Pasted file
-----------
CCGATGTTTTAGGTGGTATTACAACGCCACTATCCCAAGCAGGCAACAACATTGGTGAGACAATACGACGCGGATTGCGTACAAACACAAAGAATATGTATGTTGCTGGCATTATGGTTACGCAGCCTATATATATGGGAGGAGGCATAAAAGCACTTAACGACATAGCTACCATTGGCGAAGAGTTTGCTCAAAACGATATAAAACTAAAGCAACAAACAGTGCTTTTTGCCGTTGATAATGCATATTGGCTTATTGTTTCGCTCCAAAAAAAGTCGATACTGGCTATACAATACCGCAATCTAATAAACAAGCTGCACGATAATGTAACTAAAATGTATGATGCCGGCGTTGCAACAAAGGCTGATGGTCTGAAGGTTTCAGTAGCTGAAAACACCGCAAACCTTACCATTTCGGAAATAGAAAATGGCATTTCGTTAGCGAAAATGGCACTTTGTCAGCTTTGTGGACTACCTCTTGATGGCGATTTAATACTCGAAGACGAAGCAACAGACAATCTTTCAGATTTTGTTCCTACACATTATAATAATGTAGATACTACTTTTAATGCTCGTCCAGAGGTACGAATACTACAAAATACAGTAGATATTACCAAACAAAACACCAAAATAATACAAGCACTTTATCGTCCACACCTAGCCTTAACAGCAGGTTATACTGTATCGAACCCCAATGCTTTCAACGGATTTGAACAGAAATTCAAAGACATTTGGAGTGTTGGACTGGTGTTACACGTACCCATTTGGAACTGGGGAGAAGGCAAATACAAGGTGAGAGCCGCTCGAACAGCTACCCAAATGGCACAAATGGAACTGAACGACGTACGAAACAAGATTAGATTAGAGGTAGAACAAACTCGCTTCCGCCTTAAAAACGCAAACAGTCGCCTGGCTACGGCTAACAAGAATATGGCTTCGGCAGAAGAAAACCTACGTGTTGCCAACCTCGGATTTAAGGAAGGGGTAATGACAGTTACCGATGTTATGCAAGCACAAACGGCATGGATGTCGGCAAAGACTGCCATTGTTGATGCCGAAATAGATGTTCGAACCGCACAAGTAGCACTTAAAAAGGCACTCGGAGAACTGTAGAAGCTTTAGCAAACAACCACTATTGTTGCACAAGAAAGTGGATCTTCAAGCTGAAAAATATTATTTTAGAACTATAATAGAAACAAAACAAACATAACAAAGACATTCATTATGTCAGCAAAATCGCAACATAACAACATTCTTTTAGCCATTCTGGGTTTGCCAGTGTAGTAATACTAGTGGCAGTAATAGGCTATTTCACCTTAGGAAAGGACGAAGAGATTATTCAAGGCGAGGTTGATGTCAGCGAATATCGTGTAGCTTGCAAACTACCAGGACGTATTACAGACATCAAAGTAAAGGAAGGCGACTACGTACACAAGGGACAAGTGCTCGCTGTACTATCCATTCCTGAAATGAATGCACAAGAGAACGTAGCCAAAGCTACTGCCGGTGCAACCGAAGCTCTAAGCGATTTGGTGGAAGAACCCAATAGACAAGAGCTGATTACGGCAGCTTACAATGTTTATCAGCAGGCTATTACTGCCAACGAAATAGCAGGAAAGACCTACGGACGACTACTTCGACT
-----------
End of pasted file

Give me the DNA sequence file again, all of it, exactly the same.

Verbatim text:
CCGATGTTTTAGGTGGTATTACAACGCCACTATCCCAAGCAGGCAACAACATTGGTGAGACAATACGACGCGGATTGCGTACAAACACAAAGAATATGTATGTTGCTGGCATTATGGTTACGCAGCCTATATATATGGGAGGAGGCATAAAAGCACTTAACGACATAGCTACCATTGGCGAAGAGTTTGCTCAAAACGATATAAAACTAAAGCAACAAACAGTGCTTTTTGCCGTTGATAATGCATATTGGCTTATTGTTTCGCTCCAAAAAAAGTCGATACTGGCTATACAATACCGCAATCTAATAAACAAGCTGCACGATAATGTAACTAAAATGTATGATGCCGGCGTTGCAACAAAGGCTGATGGTCTGAAGGTTTCAGTAGCTGAAAACACCGCAAACCTTACCATTTCGGAAATAGAAAATGGCATTTCGTTAGCGAAAATGGCACTTTGTCAGCTTTGTGGACTACCTCTTGATGGCGATTTAATACTCGAAGACGAAGCAACAGACAATCTTTCAGATTTTGTTCCTACACATTATAATAATGTAGATACTACTTTTAATGCTCGTCCAGAGGTACGAATACTACAAAATACAGTAGATATTACCAAACAAAACACCAAAATAATACAAGCACTTTATCGTCCACACCTAGCCTTAACAGCAGGTTATACTGTATCGAACCCCAATGCTTTCAACGGATTTGAACAGAAATTCAAAGACATTTGGAGTGTTGGACTGGTGTTACACGTACCCATTTGGAACTGGGGAGAAGGCAAATACAAGGTGAGAGCCGCTCGAACAGCTACCCAAATGGCACAAATGGAACTGAACGACGTACGAAACAAGATTAGATTAGAGGTAGAACAAACTCGCTTCCGCCTTAAAAACGCAAACAGTCGCCTGGCTACGGCTAACAAGAATATGGCTTCGGCAGAAGAAAACCTACGTGTTGCCAACCTCGGATTTAAGGAAGGGGTAATGACAGTTACCGATGTTATGCAAGCACAAACGGCATGGATGTCGGCAAAGACTGCCATTGTTGATGCCGAAATAGATGTTCGAACCGCACAAGTAGCACTTAAAAAGGCACTCGGAGAACTGTAGAAGCTTTAGCAAACAACCACTATTGTTGCACAAGAAAGTGGATCTTCAAGCTGAAAAATATTATTTTAGAACTATAATAGAAACAAAACAAACATAACAAAGACATTCATTATGTCAGCAAAATCGCAACATAACAACATTCTTTTAGCCATTCTGGGTTTGCCAGTGTAGTAATACTAGTGGCAGTAATAGGCTATTTCACCTTAGGAAAGGACGAAGAGATTATTCAAGGCGAGGTTGATGTCAGCGAATATCGTGTAGCTTGCAAACTACCAGGACGTATTACAGACATCAAAGTAAAGGAAGGCGACTACGTACACAAGGGACAAGTGCTCGCTGTACTATCCATTCCTGAAATGAATGCACAAGAGAACGTAGCCAAAGCTACTGCCGGTGCAACCGAAGCTCTAAGCGATTTGGTGGAAGAACCCAATAGACAAGAGCTGATTACGGCAGCTTACAATGTTTATCAGCAGGCTATTACTGCCAACGAAATAGCAGGAAAGACCTACGGACGACTACTTCGACT